LAS VEGAS (KTNV) — The Southern Nevada Health District is warning about an animal tranquilizer that is showing up more and more in the illicit drug supply. It's called xylazine and officials said it's especially dangerous when it's combined with opioids like fentanyl.

Researchers state that xylazine can cause drowsiness, amnesia, blood sugar abnormalities, slowed breathing, slowed heartbeat, apnea, low blood pressure, and death. Federal authorities said people who inject these drug mixtures can also develop severe wounds including skin ulcers, abscesses, and necrosis, or rotting human tissue, that could lead to amputations.

Health officials said that while naloxone, Narcan, can help with fentanyl overdoses, it won't reverse the effects of xylazine since xylazine is not an opioid.

In Nevada, the health district has only registered one overdose death involving both xylazine and fentanyl and that was back in 2020. However, they said they're expanding their surveillance capabilities to detect new substances more quickly and work with partners to respond appropriately.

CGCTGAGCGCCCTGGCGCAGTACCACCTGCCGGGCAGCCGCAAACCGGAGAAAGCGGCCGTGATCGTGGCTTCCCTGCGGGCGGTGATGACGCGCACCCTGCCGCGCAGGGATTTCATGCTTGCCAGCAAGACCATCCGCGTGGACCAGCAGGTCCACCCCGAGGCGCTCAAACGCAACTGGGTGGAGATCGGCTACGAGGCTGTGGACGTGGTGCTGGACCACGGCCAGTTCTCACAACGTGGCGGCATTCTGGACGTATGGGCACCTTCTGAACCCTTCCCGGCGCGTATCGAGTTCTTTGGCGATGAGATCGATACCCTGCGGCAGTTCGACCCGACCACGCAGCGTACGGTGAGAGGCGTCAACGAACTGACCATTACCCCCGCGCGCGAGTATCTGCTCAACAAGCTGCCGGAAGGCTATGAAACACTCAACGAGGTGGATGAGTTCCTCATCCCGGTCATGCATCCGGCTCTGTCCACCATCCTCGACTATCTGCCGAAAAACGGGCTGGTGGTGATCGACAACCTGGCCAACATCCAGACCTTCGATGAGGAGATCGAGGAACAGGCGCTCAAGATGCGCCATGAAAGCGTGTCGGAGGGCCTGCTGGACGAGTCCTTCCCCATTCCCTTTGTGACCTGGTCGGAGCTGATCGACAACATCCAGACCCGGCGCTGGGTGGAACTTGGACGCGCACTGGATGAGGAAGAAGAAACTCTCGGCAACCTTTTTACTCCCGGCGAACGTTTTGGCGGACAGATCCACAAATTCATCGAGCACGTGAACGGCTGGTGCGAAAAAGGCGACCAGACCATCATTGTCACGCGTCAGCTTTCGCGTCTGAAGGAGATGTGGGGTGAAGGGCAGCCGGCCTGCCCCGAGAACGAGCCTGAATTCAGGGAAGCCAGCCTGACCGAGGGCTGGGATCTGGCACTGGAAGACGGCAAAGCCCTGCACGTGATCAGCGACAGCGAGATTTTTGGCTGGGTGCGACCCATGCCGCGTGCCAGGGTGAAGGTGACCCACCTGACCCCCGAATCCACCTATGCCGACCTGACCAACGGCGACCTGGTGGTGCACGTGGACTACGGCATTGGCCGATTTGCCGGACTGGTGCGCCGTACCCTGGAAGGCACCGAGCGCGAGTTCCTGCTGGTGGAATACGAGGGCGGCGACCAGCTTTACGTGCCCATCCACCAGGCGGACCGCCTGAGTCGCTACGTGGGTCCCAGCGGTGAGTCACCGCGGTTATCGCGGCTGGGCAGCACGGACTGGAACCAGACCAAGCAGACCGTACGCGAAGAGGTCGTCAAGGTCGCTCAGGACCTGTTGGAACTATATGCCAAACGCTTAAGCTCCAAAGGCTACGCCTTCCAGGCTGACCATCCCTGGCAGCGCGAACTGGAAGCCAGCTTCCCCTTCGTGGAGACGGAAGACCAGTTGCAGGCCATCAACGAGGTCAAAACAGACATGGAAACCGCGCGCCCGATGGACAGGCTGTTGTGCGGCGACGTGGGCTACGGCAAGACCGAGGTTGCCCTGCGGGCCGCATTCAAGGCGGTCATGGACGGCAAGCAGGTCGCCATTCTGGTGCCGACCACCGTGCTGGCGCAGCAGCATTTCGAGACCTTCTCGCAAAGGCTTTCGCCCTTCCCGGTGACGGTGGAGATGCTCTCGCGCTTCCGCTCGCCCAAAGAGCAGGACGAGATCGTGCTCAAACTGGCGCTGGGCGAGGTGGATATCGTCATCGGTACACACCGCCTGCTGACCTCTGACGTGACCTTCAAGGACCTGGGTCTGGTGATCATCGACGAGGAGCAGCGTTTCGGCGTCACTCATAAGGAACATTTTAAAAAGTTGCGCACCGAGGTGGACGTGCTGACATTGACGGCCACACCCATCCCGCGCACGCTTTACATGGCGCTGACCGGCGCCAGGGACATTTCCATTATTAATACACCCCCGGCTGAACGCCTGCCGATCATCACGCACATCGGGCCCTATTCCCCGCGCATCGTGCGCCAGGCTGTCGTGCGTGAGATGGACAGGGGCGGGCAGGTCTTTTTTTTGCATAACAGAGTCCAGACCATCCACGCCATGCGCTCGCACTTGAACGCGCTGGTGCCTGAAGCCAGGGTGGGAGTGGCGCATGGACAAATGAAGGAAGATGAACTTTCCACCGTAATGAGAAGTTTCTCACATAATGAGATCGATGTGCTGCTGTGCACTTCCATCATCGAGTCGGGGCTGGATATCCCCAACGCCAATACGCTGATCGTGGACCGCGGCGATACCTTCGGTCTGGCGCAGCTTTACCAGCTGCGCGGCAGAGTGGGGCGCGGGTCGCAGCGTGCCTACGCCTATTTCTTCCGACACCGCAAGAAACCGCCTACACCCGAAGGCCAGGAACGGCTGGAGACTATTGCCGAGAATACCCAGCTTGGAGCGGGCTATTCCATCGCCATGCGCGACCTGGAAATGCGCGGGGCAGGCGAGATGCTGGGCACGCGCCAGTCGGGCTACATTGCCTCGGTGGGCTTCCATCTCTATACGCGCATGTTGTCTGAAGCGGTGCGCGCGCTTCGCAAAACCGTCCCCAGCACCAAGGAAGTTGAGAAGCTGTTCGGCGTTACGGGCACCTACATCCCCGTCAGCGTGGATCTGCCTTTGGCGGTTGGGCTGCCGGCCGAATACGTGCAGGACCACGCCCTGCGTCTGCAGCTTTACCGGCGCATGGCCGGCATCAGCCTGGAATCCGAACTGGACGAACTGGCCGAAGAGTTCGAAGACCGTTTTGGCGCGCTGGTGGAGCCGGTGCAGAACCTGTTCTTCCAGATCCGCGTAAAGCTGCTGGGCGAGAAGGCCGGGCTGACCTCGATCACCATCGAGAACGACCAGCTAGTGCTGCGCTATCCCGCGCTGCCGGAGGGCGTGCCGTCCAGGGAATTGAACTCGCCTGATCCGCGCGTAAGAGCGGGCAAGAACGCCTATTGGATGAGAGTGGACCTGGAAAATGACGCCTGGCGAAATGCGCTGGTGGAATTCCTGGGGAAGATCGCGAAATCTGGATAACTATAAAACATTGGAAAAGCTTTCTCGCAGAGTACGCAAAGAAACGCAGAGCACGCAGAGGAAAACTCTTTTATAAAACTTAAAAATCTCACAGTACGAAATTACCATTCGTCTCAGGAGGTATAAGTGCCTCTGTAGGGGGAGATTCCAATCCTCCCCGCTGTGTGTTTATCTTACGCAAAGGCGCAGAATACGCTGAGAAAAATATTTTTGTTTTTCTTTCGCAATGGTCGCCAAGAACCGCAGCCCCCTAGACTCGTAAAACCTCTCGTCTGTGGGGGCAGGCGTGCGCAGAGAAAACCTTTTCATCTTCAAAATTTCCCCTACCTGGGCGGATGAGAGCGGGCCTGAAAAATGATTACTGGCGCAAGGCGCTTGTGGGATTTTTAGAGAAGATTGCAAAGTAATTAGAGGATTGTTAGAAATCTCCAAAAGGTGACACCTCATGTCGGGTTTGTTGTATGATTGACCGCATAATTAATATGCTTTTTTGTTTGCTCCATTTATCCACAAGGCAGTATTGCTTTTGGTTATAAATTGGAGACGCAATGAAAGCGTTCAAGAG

The district does provide fentanyl test strips to allow people to test drugs for traces of fentanyl, which can be deadly even in small amounts. Those strips can be picked up without a prescription at their location at 280 South Decatur Boulevard or at a distribution location, which can be found here.

On a national level, the issue has increasingly gotten worse over the last three years.

According to the Centers for Disease Control and Prevention, in January 2019, xylazine was found in just under 3% of fentanyl deaths in the United States. By June 2022, that number had jumped to nearly 11% of fentanyl deaths.

"There is an urgent need to determine the source of xylazine and how to reduce the illicit supply; to develop evidence-based testing and overdose response protocols; and to determine how to treat those who have become dependent on the dangerous combination," said Dr. Rahul Gupta, director of the Office of National Drug Control Policy.

This week, the White House unveiled a plan involving several federal agencies, including the CDC and Food and Drug Administration, to expand access to testing, prevention and overdose recovery resources.

Those agencies must develop and submit an implementation report to the White House in 60 days.

Federal officials said they hope these measures will reduce xylazine-positive drug overdoses in at least three of four U.S. Census regions 15% by 2025.

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